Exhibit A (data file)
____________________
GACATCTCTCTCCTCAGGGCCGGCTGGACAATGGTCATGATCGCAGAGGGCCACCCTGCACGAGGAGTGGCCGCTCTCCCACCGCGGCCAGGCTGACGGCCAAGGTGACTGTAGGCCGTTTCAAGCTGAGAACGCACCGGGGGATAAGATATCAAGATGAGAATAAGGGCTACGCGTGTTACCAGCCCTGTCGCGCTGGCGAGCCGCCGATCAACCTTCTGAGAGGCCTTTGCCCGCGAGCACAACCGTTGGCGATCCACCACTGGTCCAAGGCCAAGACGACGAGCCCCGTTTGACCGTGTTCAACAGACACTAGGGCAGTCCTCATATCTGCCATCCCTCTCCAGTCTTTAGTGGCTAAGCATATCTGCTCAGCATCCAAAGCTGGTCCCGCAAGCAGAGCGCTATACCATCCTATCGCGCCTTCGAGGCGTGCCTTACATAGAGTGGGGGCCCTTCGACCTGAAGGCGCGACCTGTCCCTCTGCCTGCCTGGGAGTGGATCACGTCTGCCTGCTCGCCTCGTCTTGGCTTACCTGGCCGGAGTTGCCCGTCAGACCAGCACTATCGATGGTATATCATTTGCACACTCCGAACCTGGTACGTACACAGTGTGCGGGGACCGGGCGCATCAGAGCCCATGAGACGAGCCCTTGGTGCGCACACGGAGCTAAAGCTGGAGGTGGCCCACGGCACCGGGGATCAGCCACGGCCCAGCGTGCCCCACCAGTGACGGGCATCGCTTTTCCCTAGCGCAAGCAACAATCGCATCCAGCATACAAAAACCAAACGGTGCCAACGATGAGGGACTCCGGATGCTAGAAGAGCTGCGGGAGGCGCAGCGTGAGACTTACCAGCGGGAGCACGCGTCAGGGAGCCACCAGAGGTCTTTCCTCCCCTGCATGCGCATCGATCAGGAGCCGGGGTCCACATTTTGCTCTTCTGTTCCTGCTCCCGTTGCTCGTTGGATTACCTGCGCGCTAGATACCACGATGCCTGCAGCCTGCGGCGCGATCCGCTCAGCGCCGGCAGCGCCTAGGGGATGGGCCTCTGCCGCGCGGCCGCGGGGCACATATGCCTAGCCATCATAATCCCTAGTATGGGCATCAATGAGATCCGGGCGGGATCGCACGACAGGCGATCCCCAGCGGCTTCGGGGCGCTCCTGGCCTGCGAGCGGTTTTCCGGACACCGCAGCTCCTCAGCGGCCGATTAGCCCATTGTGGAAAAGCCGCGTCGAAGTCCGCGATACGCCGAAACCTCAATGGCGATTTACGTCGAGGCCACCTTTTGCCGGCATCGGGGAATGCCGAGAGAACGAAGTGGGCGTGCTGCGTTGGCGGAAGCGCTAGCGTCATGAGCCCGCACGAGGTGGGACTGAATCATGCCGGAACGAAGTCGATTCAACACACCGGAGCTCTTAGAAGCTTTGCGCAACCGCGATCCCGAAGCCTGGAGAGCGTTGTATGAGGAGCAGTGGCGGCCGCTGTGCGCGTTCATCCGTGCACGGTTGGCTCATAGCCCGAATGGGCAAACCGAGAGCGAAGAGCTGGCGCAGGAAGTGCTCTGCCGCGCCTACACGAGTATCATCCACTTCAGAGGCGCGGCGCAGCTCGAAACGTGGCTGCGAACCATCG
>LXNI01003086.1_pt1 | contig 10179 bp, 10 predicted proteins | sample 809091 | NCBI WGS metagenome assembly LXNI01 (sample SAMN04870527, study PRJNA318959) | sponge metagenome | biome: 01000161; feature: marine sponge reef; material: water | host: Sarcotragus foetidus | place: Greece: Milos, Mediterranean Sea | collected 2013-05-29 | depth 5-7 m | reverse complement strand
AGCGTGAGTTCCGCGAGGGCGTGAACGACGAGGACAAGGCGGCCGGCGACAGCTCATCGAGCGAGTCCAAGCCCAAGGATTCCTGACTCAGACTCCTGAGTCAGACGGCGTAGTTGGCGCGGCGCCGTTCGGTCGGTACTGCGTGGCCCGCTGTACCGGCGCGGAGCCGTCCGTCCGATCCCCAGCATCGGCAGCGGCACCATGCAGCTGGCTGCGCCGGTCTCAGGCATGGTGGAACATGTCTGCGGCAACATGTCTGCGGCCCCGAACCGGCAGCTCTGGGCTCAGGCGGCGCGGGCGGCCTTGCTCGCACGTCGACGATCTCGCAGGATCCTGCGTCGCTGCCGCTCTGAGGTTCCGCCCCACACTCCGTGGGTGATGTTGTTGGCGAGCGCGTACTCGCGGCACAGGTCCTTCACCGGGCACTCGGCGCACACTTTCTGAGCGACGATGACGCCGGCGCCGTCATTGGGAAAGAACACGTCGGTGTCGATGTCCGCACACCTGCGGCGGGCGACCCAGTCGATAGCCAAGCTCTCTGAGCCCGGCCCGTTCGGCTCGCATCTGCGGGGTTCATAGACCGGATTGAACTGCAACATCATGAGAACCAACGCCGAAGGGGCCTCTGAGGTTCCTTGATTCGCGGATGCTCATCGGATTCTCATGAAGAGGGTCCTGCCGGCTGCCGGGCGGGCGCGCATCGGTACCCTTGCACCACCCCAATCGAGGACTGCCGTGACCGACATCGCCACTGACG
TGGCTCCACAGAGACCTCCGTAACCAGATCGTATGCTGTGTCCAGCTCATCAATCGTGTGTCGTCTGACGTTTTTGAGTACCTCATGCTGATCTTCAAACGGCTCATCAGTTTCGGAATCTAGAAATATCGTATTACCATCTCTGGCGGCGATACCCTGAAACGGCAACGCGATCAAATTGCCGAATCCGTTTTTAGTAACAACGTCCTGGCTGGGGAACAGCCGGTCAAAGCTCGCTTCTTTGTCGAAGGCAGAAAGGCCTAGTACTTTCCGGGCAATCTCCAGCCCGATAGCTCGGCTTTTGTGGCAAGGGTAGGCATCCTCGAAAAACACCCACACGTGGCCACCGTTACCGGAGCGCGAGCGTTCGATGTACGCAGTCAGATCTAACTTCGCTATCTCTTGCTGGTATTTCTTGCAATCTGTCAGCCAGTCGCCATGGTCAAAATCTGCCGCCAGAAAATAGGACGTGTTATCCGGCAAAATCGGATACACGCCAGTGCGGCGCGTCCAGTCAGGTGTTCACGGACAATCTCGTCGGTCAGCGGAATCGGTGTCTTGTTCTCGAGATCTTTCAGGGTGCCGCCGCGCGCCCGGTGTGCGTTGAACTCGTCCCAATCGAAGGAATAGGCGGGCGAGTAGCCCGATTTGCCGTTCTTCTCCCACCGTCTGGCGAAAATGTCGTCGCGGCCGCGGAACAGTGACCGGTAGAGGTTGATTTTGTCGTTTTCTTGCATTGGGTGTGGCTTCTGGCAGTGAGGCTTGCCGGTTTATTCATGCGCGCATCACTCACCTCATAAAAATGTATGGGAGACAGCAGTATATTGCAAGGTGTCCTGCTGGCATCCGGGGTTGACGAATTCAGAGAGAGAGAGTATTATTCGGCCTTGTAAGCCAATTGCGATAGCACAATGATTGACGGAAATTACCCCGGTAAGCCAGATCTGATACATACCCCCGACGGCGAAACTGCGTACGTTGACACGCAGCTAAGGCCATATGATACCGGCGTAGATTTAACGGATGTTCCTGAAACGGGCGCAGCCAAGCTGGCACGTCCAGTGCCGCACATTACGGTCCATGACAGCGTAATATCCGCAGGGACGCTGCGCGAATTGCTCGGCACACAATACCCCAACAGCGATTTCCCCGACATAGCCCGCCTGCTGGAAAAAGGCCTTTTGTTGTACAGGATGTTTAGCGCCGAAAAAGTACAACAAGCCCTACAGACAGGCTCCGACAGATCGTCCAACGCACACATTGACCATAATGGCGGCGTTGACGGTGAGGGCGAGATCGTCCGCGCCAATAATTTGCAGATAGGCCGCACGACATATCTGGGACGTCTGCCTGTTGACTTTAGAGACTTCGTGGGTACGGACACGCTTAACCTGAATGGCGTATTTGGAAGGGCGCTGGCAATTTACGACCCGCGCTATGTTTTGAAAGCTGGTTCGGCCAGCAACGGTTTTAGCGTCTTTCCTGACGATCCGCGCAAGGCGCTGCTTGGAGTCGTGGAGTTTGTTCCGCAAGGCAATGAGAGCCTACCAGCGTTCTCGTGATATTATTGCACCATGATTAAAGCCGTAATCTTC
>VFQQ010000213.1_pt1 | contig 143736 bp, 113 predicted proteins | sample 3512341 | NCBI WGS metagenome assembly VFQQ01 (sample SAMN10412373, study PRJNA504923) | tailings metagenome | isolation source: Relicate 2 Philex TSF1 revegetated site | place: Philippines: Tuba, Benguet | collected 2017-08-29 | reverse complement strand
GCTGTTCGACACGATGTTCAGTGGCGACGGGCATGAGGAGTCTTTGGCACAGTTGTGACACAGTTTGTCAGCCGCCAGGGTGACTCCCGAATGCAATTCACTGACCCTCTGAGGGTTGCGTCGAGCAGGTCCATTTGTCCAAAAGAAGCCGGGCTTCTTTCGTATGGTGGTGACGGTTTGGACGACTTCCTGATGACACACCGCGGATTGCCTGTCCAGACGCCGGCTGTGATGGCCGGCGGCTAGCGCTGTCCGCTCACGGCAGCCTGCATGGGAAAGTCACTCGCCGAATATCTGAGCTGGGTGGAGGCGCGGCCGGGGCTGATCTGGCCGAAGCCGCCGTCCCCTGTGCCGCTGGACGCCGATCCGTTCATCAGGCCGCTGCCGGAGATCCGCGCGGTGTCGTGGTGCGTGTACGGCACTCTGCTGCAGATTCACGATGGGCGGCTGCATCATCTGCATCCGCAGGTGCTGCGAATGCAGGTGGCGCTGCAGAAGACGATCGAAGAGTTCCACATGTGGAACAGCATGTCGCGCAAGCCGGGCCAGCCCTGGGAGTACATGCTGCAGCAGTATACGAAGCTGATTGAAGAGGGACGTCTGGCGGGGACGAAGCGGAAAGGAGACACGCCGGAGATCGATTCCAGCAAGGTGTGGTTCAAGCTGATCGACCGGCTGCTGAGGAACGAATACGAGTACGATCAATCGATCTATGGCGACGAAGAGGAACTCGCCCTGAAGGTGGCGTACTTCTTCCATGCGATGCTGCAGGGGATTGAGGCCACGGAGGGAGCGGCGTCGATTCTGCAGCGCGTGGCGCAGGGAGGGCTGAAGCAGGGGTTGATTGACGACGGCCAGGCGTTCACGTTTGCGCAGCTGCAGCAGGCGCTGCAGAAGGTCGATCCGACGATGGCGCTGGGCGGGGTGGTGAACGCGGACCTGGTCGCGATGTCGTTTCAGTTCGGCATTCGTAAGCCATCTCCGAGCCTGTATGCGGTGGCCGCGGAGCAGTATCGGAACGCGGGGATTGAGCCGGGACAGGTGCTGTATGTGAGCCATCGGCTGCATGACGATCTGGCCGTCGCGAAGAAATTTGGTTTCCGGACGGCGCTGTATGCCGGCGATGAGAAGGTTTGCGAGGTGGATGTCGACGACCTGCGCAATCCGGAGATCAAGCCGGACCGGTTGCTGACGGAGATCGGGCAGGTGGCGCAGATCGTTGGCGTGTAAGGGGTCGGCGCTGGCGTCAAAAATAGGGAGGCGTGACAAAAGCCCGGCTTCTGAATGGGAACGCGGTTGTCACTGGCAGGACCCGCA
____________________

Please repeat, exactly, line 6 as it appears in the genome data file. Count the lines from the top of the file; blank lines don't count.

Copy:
GCTGTTCGACACGATGTTCAGTGGCGACGGGCATGAGGAGTCTTTGGCACAGTTGTGACACAGTTTGTCAGCCGCCAGGGTGACTCCCGAATGCAATTCACTGACCCTCTGAGGGTTGCGTCGAGCAGGTCCATTTGTCCAAAAGAAGCCGGGCTTCTTTCGTATGGTGGTGACGGTTTGGACGACTTCCTGATGACACACCGCGGATTGCCTGTCCAGACGCCGGCTGTGATGGCCGGCGGCTAGCGCTGTCCGCTCACGGCAGCCTGCATGGGAAAGTCACTCGCCGAATATCTGAGCTGGGTGGAGGCGCGGCCGGGGCTGATCTGGCCGAAGCCGCCGTCCCCTGTGCCGCTGGACGCCGATCCGTTCATCAGGCCGCTGCCGGAGATCCGCGCGGTGTCGTGGTGCGTGTACGGCACTCTGCTGCAGATTCACGATGGGCGGCTGCATCATCTGCATCCGCAGGTGCTGCGAATGCAGGTGGCGCTGCAGAAGACGATCGAAGAGTTCCACATGTGGAACAGCATGTCGCGCAAGCCGGGCCAGCCCTGGGAGTACATGCTGCAGCAGTATACGAAGCTGATTGAAGAGGGACGTCTGGCGGGGACGAAGCGGAAAGGAGACACGCCGGAGATCGATTCCAGCAAGGTGTGGTTCAAGCTGATCGACCGGCTGCTGAGGAACGAATACGAGTACGATCAATCGATCTATGGCGACGAAGAGGAACTCGCCCTGAAGGTGGCGTACTTCTTCCATGCGATGCTGCAGGGGATTGAGGCCACGGAGGGAGCGGCGTCGATTCTGCAGCGCGTGGCGCAGGGAGGGCTGAAGCAGGGGTTGATTGACGACGGCCAGGCGTTCACGTTTGCGCAGCTGCAGCAGGCGCTGCAGAAGGTCGATCCGACGATGGCGCTGGGCGGGGTGGTGAACGCGGACCTGGTCGCGATGTCGTTTCAGTTCGGCATTCGTAAGCCATCTCCGAGCCTGTATGCGGTGGCCGCGGAGCAGTATCGGAACGCGGGGATTGAGCCGGGACAGGTGCTGTATGTGAGCCATCGGCTGCATGACGATCTGGCCGTCGCGAAGAAATTTGGTTTCCGGACGGCGCTGTATGCCGGCGATGAGAAGGTTTGCGAGGTGGATGTCGACGACCTGCGCAATCCGGAGATCAAGCCGGACCGGTTGCTGACGGAGATCGGGCAGGTGGCGCAGATCGTTGGCGTGTAAGGGGTCGGCGCTGGCGTCAAAAATAGGGAGGCGTGACAAAAGCCCGGCTTCTGAATGGGAACGCGGTTGTCACTGGCAGGACCCGCA